|Construction started||10 January 1954|
|Completed||5 February 1956|
|Cost||4.2 million DM (1956) |
~10 million Euro (2021)
|Antenna spire||216.61 m (710.7 ft)|
|Design and construction|
|Architect||Heinle, Wischer and Partner|
|Main contractor||G. Epple|
Wayss & Freytag
Fernsehturm Stuttgart (English: Stuttgart TV Tower) is a 216.61 m (710.7 ft) telecommunications tower in Stuttgart, Germany. It was the first telecommunications tower in the world constructed from reinforced concrete, and it is the prototype for many such towers worldwide. Although controversial at first, it quickly became a well known landmark of Stuttgart and a tourist attraction.
The tower is located on the hill Hoher Bopser (elevation 483 meters) in the southern Stuttgart borough of Degerloch. From the observation decks there is a view of Stuttgart, from the forests and vineyards in and around Stuttgart to the Swabian Jura and the Black Forest.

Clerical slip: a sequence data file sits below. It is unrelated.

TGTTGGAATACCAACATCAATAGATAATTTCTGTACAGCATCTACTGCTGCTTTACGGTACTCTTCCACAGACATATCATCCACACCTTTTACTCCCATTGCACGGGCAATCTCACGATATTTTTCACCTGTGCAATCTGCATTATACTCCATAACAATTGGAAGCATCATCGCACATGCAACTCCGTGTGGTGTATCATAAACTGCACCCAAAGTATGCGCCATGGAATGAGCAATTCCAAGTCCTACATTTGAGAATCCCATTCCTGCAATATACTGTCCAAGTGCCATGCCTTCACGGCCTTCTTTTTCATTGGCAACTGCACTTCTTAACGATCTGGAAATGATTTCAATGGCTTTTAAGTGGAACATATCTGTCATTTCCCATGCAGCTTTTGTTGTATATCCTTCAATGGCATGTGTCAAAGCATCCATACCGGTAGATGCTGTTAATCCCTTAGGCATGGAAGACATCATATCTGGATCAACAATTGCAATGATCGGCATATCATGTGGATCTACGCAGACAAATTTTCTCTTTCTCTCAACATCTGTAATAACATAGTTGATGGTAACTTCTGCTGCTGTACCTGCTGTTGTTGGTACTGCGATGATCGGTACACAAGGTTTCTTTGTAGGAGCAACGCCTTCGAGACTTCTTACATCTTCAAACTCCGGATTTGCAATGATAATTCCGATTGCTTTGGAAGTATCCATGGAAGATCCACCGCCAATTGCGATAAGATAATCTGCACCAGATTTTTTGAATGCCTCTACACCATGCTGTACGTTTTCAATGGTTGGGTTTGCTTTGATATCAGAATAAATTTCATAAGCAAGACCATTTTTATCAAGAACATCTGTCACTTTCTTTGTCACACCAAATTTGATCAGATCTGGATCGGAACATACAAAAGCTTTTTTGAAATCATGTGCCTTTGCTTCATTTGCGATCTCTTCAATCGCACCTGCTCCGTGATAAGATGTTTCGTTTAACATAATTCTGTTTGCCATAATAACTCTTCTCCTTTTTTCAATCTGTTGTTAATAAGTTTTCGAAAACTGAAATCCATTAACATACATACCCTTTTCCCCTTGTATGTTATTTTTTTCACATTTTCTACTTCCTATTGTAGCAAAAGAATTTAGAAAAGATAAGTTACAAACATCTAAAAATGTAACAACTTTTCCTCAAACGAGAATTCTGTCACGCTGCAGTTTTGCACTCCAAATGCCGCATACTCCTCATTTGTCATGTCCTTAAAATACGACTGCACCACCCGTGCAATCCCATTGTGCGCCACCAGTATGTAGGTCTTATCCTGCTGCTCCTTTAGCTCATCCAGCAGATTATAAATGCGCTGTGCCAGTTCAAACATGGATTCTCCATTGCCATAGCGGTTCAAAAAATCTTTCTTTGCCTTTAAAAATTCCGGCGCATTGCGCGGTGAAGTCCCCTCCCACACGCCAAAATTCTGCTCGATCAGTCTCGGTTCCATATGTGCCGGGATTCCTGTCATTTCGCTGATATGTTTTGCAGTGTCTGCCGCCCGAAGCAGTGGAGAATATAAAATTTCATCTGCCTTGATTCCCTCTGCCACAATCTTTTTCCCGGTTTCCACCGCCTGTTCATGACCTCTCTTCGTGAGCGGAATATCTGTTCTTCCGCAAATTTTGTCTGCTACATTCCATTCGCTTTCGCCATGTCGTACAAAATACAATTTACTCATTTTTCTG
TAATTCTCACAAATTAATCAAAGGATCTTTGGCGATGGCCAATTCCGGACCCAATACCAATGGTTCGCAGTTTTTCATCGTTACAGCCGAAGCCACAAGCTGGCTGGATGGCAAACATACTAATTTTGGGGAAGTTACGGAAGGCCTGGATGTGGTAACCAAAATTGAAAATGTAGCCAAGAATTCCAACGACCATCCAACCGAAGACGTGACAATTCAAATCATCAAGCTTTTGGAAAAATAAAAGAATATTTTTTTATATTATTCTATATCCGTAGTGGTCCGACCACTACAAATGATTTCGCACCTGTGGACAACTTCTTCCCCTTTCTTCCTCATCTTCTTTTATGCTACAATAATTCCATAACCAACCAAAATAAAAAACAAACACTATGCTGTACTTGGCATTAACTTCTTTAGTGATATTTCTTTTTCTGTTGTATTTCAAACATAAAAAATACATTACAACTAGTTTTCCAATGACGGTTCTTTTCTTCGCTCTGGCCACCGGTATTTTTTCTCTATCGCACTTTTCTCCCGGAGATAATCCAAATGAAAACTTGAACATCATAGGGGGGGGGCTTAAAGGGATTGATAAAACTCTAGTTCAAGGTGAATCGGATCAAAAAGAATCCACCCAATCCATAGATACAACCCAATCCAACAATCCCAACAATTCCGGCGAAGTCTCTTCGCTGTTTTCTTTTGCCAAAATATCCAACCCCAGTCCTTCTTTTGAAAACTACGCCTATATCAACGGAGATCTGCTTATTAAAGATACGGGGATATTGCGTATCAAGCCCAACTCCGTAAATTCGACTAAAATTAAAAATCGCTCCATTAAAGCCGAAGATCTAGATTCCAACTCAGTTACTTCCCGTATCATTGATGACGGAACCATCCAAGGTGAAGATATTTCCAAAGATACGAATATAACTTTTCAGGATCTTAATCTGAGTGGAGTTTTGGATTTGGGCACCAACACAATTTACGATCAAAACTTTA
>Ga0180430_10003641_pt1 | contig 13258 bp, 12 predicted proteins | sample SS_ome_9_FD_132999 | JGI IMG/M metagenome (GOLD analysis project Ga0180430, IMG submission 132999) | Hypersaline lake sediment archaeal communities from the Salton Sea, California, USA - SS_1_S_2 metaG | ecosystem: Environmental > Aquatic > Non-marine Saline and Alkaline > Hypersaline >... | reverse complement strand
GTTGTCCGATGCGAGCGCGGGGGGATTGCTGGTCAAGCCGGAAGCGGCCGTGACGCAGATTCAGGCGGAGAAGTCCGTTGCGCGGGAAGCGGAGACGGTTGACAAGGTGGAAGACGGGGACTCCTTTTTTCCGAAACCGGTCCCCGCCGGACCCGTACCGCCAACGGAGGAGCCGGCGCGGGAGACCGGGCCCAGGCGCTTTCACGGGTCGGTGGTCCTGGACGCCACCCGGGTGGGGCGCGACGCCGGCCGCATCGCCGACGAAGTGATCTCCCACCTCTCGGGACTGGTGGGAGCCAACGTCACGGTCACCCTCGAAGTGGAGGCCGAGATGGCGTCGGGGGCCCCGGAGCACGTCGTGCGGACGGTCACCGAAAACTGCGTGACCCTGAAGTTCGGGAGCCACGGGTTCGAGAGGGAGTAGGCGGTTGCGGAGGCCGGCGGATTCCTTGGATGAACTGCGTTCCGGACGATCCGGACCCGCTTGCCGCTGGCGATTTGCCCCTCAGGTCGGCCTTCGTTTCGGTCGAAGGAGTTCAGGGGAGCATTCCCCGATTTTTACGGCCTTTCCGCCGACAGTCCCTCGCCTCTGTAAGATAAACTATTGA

The tower's construction was controversial – critics opposed the new building method and its costs; a simple 200-meter antenna array would have cost just 200,000 DM. Construction began on 10 January 1954 and continued for 20 months. This made it the first telecom tower in the world built with reinforced concrete. The construction cost was 4.2 million DM. Revenues from visitors reached that sum within five years. The tower was placed in service on 5 February 1956 by Süddeutscher Rundfunk (today Südwestrundfunk – SWR). It was part of the German state visit of Queen Elizabeth II of the United Kingdom in May 1965.
The tower reached its current height of 216.61 m (710.7 ft) after the antenna was extended from October 1965 to December 1965.
The tower is still known as Fernsehturm but today only broadcasts several public FM radio stations. Transmission of the ARD TV network's analogue service stopped in 2006. The digital television services have moved to nearby Fernmeldeturm Stuttgart, which also broadcasts private FM radio stations in the area.
The tower carries beside the conventional red air traffic warning lights three rotating xenon lamps similar to those used on lighthouses just above the observation deck.
On 27 March 2013 the tower was closed to the public because of a review of fire safety regulations. The tower was reopened on 30 January 2016 with a refurbished entrance, shop area and new, optimised fire safety precautions.